“I want to travel more than I want a car.”
In L.A., this is almost blasphemy. But Melvin means it. Just this past summer, he visited London and Paris on a getaway from life in East Hollywood, checking out everything from Stonehenge to The Louvre, Notre Dame, and more.
“I want to go back,” he tells me, “but for longer next time.”
My old friend’s got the grit for it. Working steadily since he was sixteen, he’s got the type of commitment of an avid church-goer despite not abiding by any religion.
At the moment, Melvin’s on the hustle with not one but two jobs: one in dining, the other in retail. It’s an exhausting schedule, and one that makes him highly unavailable to do much outside of work most of the time. A case in point: while we live five minutes walking distance from one another, it took over three weeks for us to meet for some breakfast.
Despite this, Melvin’s set on maintaining “the grind” until at least next Spring when he goes back to school. Like yours truly and over 2 million other Angelenos, he takes the Metro to work. Day in, and day out. He rests only when his managerial duties happen to go unneeded, which isn’t very often.
So just why does he work so hard? And how long has he had two jobs?
About a year and a half-a-go, Melvin’s mom got injured at work after nearly fifteen years as a janitor. When she asked for worker’s compensation, her employer refused, and while she eventually won some compensation after taking the case to court:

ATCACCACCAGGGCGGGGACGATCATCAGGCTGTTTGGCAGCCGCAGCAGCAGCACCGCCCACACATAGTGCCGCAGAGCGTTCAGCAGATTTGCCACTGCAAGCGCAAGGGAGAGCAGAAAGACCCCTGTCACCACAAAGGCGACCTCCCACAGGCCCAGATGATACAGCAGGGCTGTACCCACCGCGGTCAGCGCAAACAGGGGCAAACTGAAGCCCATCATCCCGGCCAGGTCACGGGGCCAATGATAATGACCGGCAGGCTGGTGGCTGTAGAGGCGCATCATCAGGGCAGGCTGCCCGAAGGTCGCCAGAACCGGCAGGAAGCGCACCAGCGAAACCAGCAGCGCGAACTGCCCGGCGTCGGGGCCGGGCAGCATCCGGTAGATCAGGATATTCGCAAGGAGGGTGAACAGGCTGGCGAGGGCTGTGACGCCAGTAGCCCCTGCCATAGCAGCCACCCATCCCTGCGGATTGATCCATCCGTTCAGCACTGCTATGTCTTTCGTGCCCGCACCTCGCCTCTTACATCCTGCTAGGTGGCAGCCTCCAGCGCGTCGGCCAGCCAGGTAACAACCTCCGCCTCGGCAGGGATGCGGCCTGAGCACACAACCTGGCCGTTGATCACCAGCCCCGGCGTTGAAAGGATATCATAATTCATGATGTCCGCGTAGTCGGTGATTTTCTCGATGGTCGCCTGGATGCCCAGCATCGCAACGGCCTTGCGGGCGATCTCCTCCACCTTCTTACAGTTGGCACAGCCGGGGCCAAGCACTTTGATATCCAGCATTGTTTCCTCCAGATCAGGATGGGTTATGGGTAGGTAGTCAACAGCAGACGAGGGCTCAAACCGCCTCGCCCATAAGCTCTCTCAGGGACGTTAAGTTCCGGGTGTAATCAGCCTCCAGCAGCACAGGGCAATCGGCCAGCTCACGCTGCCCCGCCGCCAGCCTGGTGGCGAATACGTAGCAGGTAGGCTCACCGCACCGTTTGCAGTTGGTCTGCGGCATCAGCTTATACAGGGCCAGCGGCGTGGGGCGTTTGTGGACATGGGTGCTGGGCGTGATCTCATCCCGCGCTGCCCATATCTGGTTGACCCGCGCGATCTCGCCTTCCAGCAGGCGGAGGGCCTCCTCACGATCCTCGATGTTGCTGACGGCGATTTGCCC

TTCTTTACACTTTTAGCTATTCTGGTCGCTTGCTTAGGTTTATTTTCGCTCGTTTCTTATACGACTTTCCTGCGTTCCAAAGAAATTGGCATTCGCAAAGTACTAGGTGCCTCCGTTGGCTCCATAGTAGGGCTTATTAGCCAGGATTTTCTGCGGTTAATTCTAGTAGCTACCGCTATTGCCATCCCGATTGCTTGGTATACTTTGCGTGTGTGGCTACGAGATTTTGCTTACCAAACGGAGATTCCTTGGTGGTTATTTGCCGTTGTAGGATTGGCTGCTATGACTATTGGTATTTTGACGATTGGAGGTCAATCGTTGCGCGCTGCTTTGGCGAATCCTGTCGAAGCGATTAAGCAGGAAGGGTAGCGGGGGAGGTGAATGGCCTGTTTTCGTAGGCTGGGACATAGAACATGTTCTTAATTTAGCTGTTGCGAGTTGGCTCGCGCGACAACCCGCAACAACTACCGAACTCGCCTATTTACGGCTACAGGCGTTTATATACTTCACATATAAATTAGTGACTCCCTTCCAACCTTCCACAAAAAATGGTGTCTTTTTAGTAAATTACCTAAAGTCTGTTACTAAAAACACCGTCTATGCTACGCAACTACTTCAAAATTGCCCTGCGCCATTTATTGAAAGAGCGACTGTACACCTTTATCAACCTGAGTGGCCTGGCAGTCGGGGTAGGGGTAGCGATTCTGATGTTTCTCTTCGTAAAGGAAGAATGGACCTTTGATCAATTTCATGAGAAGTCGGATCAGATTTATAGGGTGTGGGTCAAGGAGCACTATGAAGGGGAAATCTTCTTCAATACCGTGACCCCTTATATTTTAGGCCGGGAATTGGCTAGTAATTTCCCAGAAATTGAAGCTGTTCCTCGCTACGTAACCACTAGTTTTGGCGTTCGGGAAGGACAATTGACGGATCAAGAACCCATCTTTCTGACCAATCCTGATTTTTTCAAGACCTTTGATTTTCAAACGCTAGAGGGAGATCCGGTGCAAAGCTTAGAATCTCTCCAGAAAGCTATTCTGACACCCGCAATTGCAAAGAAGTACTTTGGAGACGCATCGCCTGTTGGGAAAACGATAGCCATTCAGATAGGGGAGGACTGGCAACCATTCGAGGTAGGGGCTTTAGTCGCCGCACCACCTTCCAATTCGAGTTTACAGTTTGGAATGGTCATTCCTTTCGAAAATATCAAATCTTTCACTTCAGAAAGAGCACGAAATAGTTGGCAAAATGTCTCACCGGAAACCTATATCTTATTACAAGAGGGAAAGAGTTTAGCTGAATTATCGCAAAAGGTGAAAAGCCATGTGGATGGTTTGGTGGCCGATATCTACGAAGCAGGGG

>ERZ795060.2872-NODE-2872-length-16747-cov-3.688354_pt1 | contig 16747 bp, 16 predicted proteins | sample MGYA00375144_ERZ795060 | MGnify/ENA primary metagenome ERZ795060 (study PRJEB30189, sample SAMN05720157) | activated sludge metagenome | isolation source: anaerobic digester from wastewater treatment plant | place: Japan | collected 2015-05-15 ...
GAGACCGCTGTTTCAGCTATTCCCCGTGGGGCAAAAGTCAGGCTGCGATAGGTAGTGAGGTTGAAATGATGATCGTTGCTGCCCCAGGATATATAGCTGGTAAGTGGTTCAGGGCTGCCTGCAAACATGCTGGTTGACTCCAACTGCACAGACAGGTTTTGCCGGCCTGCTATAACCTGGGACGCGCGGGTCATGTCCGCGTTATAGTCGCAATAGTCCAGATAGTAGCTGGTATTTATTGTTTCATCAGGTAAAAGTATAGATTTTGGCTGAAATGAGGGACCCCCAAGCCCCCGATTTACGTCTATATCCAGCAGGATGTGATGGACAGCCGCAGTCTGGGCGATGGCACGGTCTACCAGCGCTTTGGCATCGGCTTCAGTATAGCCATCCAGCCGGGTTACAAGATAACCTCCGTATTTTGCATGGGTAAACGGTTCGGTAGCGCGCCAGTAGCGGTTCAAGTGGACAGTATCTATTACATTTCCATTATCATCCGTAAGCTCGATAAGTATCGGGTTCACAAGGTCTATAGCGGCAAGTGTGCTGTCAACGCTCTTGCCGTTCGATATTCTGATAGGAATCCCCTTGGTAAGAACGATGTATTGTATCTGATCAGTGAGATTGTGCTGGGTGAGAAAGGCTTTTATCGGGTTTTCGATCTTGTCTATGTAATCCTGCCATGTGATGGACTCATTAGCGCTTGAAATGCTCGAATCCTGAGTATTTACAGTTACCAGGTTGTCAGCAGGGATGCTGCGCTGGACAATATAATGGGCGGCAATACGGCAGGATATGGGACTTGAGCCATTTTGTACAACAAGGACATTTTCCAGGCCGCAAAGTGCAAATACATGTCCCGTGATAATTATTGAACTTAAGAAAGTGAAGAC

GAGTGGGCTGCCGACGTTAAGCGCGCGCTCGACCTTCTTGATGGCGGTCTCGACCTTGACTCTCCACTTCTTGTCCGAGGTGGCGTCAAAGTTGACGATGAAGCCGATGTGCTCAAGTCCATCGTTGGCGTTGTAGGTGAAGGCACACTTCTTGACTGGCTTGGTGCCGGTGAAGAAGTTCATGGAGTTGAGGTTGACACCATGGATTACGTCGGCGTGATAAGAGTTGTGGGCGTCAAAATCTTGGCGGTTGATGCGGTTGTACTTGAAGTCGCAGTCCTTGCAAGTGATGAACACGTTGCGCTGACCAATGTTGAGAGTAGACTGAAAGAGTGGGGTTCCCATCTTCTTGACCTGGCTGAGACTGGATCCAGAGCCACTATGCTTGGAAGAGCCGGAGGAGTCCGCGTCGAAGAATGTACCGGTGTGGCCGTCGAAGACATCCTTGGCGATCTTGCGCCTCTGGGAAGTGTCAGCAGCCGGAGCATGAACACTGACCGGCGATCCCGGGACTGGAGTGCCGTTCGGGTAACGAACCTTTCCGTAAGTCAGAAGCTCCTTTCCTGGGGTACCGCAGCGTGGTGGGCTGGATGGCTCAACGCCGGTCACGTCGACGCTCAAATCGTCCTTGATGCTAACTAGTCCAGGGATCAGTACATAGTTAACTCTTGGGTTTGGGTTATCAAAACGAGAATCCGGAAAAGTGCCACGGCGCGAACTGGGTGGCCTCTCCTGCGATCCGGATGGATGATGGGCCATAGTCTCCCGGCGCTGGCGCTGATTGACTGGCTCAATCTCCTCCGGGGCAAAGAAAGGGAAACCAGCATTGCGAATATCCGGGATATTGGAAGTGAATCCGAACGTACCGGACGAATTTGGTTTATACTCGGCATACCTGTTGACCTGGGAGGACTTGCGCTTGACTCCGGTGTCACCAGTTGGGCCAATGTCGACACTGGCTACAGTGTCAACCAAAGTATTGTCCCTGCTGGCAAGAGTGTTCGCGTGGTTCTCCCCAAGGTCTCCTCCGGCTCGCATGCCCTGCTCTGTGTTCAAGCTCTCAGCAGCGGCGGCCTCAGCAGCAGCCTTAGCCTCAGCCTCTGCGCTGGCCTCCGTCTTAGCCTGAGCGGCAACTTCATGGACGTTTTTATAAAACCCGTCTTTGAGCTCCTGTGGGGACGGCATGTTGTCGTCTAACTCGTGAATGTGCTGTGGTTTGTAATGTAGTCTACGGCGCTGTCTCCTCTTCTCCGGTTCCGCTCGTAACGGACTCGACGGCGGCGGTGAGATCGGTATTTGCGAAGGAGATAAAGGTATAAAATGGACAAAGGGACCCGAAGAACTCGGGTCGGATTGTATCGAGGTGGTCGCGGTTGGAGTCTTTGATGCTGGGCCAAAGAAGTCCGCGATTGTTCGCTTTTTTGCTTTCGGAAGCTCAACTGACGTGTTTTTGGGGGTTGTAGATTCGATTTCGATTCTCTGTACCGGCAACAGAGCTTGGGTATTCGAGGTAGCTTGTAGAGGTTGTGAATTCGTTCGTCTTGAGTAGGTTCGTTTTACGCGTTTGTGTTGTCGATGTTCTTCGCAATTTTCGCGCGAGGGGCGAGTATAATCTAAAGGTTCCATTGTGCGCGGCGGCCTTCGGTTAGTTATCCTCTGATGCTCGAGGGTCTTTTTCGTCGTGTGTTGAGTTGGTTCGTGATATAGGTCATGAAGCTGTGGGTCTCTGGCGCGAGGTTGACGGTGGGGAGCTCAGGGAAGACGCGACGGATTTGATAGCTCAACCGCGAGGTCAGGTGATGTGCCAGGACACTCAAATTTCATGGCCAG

“It wasn’t much, hardly anything!” Melvin makes clear to me over a groan.
It’s one of the few moments I’ve heard him protest with fervor. Still, a moment later he tells me how rather than hanging his head over the case, he decided to team up with his older sister to help out with rent and the bills. He’s been hanging in there ever since.
On the one hand, his patience boggles me. I think to myself that if I were in Mel’s shoes, I’d be more than stressed about having to put up with two demanding work environments only to manage to pay rent for another month. On the other hand, Melvin’s always been one of the humblest people I’ve known.
Throughout the years, I’ve seen him put up with quite a bit; from dealing kindly with angry customers over the counter to covering a co-worker’s shift at the last minute, Melvin always shoulders his burdens with a contained, relaxed demeanor.
While at times this makes him more of the reserved–even passive–type, I think it’s also fair to say it’s still a winning mindset. After all, the guy just got back from Europe with his family!
When he’s not working, Melvin enjoys resting like hell, the occasional bar-hopping, and of course, planning for the next big trip. If you’re in East Hollywood, you might catch him hanging out with his nephews at home, checking out comedy at The Virgil, or grubbing with yours truly at Cafe 50’s.
Join us. And maybe we can all take the train together for another great journey out there. In the city of L.A., Paris, or beyond!